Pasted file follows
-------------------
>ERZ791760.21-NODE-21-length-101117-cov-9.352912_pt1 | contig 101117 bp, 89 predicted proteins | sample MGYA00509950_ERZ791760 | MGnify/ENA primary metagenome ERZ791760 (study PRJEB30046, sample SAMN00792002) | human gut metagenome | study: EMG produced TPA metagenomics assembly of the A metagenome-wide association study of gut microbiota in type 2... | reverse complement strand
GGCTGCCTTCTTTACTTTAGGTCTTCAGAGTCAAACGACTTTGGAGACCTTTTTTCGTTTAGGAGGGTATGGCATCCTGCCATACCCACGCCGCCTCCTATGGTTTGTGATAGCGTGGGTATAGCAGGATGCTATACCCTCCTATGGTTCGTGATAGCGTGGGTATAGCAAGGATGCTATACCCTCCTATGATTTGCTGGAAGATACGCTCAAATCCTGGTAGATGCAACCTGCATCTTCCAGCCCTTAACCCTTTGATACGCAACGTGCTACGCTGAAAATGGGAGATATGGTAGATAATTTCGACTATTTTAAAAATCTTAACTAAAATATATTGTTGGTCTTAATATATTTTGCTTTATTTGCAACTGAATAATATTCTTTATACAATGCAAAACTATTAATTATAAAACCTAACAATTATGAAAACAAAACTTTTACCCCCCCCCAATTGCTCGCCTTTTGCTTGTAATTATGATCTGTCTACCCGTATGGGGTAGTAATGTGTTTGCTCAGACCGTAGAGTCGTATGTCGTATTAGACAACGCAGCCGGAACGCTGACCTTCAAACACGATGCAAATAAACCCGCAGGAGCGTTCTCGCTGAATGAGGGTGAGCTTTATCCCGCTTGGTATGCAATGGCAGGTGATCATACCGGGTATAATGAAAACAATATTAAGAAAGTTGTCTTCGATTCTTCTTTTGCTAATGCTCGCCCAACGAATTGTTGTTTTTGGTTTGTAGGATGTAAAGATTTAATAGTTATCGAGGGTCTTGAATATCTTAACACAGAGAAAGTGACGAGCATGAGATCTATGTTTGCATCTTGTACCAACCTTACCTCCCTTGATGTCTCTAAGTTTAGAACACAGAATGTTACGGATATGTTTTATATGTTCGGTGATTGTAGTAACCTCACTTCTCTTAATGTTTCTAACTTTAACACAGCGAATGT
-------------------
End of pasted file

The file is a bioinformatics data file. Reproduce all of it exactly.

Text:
>ERZ791760.21-NODE-21-length-101117-cov-9.352912_pt1 | contig 101117 bp, 89 predicted proteins | sample MGYA00509950_ERZ791760 | MGnify/ENA primary metagenome ERZ791760 (study PRJEB30046, sample SAMN00792002) | human gut metagenome | study: EMG produced TPA metagenomics assembly of the A metagenome-wide association study of gut microbiota in type 2... | reverse complement strand
GGCTGCCTTCTTTACTTTAGGTCTTCAGAGTCAAACGACTTTGGAGACCTTTTTTCGTTTAGGAGGGTATGGCATCCTGCCATACCCACGCCGCCTCCTATGGTTTGTGATAGCGTGGGTATAGCAGGATGCTATACCCTCCTATGGTTCGTGATAGCGTGGGTATAGCAAGGATGCTATACCCTCCTATGATTTGCTGGAAGATACGCTCAAATCCTGGTAGATGCAACCTGCATCTTCCAGCCCTTAACCCTTTGATACGCAACGTGCTACGCTGAAAATGGGAGATATGGTAGATAATTTCGACTATTTTAAAAATCTTAACTAAAATATATTGTTGGTCTTAATATATTTTGCTTTATTTGCAACTGAATAATATTCTTTATACAATGCAAAACTATTAATTATAAAACCTAACAATTATGAAAACAAAACTTTTACCCCCCCCCAATTGCTCGCCTTTTGCTTGTAATTATGATCTGTCTACCCGTATGGGGTAGTAATGTGTTTGCTCAGACCGTAGAGTCGTATGTCGTATTAGACAACGCAGCCGGAACGCTGACCTTCAAACACGATGCAAATAAACCCGCAGGAGCGTTCTCGCTGAATGAGGGTGAGCTTTATCCCGCTTGGTATGCAATGGCAGGTGATCATACCGGGTATAATGAAAACAATATTAAGAAAGTTGTCTTCGATTCTTCTTTTGCTAATGCTCGCCCAACGAATTGTTGTTTTTGGTTTGTAGGATGTAAAGATTTAATAGTTATCGAGGGTCTTGAATATCTTAACACAGAGAAAGTGACGAGCATGAGATCTATGTTTGCATCTTGTACCAACCTTACCTCCCTTGATGTCTCTAAGTTTAGAACACAGAATGTTACGGATATGTTTTATATGTTCGGTGATTGTAGTAACCTCACTTCTCTTAATGTTTCTAACTTTAACACAGCGAATGT